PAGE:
Google is set to update the Messages app with built-in reactions, 9to5Google reports. Based on disabled code, it appears the app will soon let users long-press on a single message and directly react through an emoji. It’ll require Rich Communication Services (RCS), but the Mountain View-based company figured out a workaround so that all recipients can see reactions in some form.
The solution: ‘fallback’ texts. Just as iMessage does in the presence of green bubbles, Google’s Messages app will deliver a text-based description of the reaction to smartphones lacking RCS. So if you’re chatting with an iPhone user as an Android user with RCS enabled, both of you might frequently exchange fallback texts in place of illustrated reactions due to incompatible technologies. Needless to say, our conversations could get drastically fragmented. That’s not great to hear, but maybe your inner circle relies on another messaging app like Telegram or WhatsApp.
Often, these fallback texts say something along the lines of “Laughed at an image” to describe a reaction. Since the Messages app on Android might limit itself to emoji for reactions, the fallback texts could simply read out which emoji was used. 9to5Google explains that reactions can get attach to texts, photos, videos, GIFs, contacts, and more.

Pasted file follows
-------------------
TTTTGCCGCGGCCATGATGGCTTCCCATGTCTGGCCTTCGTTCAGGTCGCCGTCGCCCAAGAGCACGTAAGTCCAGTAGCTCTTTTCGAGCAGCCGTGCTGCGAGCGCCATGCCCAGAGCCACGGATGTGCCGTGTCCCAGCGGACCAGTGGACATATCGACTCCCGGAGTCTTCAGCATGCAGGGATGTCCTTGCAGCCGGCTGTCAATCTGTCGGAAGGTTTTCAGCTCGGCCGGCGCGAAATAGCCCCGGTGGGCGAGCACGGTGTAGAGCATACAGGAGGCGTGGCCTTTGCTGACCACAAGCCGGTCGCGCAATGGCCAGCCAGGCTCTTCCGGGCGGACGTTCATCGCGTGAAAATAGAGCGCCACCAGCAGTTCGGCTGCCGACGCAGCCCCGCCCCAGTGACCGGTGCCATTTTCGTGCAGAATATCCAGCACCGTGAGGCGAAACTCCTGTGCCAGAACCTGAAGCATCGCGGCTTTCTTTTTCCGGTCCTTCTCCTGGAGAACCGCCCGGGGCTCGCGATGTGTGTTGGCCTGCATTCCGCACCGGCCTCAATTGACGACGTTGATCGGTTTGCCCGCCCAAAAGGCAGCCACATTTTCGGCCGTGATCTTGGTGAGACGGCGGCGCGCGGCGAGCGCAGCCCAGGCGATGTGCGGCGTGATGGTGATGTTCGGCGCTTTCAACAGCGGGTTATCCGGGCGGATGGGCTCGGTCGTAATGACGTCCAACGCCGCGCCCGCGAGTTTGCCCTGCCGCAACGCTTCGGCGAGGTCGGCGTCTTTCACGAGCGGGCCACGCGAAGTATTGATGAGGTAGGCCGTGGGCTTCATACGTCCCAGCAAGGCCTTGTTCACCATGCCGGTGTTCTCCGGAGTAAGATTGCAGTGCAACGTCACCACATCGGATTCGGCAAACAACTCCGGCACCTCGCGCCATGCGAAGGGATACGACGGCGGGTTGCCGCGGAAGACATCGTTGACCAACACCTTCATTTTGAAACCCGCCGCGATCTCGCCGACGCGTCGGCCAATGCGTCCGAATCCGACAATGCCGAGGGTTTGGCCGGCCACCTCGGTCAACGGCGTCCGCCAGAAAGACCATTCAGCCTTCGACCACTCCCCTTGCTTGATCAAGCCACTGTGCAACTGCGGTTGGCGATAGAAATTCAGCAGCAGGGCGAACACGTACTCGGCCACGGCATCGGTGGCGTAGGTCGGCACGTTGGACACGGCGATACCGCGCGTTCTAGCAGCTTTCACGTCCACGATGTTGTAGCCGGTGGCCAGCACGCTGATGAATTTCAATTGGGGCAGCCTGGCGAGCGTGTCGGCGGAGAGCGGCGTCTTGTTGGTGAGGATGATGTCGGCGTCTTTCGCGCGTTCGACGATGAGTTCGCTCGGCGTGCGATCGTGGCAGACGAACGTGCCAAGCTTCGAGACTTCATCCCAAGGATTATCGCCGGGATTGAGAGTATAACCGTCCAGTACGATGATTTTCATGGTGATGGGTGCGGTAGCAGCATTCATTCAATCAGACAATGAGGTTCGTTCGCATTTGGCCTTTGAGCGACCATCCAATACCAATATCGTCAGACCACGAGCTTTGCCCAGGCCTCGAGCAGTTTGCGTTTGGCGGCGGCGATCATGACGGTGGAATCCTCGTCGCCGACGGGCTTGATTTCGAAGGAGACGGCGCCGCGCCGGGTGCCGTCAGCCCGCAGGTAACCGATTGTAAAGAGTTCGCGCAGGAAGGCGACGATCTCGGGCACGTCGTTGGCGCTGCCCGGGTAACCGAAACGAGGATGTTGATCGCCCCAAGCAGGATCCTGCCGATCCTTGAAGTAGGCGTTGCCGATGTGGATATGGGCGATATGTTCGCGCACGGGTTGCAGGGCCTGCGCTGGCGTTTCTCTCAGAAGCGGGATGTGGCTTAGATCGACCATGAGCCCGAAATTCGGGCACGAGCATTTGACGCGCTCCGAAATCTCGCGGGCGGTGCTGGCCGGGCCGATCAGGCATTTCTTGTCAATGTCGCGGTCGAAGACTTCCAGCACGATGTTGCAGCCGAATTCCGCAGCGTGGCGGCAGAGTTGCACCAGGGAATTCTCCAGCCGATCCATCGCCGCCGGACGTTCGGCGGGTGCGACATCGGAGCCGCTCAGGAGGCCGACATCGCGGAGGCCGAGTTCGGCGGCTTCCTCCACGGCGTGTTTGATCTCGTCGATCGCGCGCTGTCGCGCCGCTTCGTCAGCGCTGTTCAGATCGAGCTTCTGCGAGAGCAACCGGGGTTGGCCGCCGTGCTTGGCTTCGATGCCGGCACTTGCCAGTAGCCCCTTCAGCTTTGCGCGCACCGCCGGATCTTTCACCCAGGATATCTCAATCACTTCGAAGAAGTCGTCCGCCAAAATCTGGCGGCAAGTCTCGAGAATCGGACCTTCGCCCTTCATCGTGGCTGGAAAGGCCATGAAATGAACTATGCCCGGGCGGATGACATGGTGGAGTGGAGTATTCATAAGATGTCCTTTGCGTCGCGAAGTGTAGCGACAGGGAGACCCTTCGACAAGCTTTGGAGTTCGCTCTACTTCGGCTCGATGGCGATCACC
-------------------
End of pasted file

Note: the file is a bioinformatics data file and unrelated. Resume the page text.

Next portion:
Google plans to control RCS on Android, but the major U.S. carriers are also designing a standard to offer. Still, it could fall short and not extend to Apple’s iOS. Nothing suggests Apple has any interest to upgrade iMessage and support third-party initiatives. It would, however, significantly benefit consumers if these upgraded communication features were available across all platforms, devices, and networks.
We don’t know when Google will roll out reactions to the Messages app, but the feature should arrive this spring. RCS currently lets users enjoy enhanced features such as read receipts, real-time typing indicators, large file transfers, and reliable group messaging. Chat, Google’s RCS standard, is available in the United States, the United Kingdom, and France.